Owning a Second Home in France After Brexit: What Changes?


Essential Reading

Owning a Second Home in France After Brexit: What Changes?

Whether you already own a second home in France or are looking to purchase a French property in the future, what does the UK’s departure from the EU mean for British property owners? Here’s what you need to know about owning a second home in France after Brexit.

What Changes Can French Second-Home Owners Expect After Brexit?

If you already own a second home in France, be assured that your situation is unlikely to be affected by Brexit. The UK’s departure from the EU shouldn’t impact your mortgage, your Will, or French inheritance laws. You also will not be liable for any additional taxes due to Brexit and if you choose to rent your French property, any income will still be covered by the France-UK double tax treaty (meaning you will only be taxed on income in your country of residence).

What About Selling Your Second Home in France?

One downside of Brexit is that selling your property is likely to incur extra charges. EU exemptions no longer apply to UK residents which means that you must now use a French Fiscal Representative (représentant fiscal) to sell your property. You are also liable to pay the full rate of France’s social surcharges (prélèvements sociaux) on your capital gains. It’s a substantial hike – 17.2% compared to the reduced rate of 7.5% for EU residents.

Visiting Your Second Home in France

For those with a holiday home in France, the biggest – and potentially most inconvenient – change will be the length of time that UK residents can visit the EU. From now on, British travellers can only travel to France for up to 90 days within any 180 day period. That’s plenty of time for a city break to Paris or a beach vacation in the Riviera, but it will no longer be as easy to spend several months in France or hop back and forth between the UK and France multiple times a year.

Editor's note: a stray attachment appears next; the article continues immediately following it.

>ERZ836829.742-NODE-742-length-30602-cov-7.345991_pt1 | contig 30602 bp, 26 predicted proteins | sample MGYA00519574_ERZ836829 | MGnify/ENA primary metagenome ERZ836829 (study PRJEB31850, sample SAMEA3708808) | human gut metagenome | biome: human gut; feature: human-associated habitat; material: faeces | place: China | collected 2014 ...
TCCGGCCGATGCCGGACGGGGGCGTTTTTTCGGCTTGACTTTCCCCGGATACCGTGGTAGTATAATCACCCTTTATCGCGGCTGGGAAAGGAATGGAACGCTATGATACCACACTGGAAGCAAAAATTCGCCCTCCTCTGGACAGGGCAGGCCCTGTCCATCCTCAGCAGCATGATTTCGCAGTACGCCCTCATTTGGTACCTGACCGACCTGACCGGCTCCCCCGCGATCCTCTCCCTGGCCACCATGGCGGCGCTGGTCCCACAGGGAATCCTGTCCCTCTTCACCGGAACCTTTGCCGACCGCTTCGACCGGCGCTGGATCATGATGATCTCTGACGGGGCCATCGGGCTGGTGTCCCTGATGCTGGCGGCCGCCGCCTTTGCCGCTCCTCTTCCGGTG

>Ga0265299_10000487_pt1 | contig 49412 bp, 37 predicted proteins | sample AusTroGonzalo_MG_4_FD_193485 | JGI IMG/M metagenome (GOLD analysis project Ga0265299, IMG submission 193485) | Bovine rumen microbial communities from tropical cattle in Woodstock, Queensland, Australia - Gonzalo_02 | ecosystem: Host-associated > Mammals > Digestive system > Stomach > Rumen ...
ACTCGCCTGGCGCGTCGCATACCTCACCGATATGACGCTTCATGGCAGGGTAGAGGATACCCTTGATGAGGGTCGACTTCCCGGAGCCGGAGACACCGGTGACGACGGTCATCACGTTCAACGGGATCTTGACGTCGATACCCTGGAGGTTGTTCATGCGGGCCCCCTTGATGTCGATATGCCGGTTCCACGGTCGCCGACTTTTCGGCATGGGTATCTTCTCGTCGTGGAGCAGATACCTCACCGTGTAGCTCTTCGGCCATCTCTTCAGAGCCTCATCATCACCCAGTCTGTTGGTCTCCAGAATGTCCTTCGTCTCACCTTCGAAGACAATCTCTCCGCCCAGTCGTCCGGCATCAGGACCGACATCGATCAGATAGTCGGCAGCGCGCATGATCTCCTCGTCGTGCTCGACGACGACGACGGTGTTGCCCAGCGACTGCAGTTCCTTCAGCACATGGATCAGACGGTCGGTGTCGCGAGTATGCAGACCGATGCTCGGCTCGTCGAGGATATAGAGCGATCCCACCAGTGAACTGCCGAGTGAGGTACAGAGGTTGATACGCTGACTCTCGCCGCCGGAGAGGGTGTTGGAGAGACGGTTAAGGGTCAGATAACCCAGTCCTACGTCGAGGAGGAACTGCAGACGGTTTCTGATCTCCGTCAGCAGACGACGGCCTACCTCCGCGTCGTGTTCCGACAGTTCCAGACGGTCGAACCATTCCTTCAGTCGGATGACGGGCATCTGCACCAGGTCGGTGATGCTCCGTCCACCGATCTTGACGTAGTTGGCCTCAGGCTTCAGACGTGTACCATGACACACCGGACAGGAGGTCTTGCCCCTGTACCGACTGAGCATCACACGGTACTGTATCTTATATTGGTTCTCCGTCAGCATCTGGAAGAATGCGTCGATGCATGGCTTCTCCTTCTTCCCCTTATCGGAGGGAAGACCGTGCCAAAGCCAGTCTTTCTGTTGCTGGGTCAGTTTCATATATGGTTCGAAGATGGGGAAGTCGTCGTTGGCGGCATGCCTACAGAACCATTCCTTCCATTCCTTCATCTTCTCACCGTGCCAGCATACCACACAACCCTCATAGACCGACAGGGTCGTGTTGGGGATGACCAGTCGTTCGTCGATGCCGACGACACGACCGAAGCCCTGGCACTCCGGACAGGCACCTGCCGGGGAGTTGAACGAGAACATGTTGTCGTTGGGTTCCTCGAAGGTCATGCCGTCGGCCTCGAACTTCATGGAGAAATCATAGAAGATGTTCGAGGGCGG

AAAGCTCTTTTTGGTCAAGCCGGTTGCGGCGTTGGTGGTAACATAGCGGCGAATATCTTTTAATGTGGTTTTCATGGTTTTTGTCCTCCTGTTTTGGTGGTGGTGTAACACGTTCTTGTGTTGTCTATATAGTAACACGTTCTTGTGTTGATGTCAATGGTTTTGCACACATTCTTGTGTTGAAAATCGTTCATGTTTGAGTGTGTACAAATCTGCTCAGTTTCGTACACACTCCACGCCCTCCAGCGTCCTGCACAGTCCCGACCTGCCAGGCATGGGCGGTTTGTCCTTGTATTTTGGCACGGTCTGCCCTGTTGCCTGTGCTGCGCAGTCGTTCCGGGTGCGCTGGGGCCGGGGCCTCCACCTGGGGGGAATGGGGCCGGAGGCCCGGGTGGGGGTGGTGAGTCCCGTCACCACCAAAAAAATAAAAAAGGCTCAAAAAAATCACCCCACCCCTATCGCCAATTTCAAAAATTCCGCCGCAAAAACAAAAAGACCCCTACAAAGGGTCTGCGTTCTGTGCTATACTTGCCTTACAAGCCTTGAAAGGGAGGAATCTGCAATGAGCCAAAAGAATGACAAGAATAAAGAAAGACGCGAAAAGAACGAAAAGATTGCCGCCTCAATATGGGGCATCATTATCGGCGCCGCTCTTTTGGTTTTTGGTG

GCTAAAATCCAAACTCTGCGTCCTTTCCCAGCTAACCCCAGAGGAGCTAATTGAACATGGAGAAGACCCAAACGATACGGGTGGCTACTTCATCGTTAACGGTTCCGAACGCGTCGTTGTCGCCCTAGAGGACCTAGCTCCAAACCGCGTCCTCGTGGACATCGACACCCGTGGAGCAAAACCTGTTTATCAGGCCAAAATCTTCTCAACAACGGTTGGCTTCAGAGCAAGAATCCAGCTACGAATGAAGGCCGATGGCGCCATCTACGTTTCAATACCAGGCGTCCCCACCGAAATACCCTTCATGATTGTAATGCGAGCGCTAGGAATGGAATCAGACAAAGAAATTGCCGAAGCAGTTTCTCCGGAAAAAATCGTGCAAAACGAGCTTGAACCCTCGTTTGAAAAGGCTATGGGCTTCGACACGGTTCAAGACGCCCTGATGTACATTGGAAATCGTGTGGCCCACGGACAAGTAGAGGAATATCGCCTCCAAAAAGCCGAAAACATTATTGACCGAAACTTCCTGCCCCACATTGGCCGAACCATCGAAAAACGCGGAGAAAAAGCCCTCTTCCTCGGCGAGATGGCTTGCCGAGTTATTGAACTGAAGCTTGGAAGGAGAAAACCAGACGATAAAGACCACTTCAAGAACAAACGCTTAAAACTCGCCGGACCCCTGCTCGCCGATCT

To get around this, second-home owners can apply for a visa de long séjour temporaire visiteur, which allows you to stay up to one year, but not to work or study. Visa applications are considered on an individual basis, and you must prove that you have sufficient funds and healthcare coverage for the duration of your stay. Read our article on applying for a long-stay visa in France for all the details.

Keep checking this page for the latest news on owning a second home in France after Brexit or head to our Brexit zone to learn more about living, travelling, and buying property in France from now on. 

Share to:  Facebook  Twitter   LinkedIn   Email

More in brexit, france property

Previous Article News Digest: Negative Tests Required for UK Travellers
Next Article Property Update: “More Buyers than Ever Want to Work from Home”

Related Articles

Leave a reply

Your email address will not be published. Required fields are marked *


  •  John McCarthy
    2023-10-29 11:24:48
    John McCarthy
    My wife and I have a second home in France. I have Irish citizenship but my wife only has British Citizenship. Is there a way she can accompany me and not be restricted by 90 days within 180 days?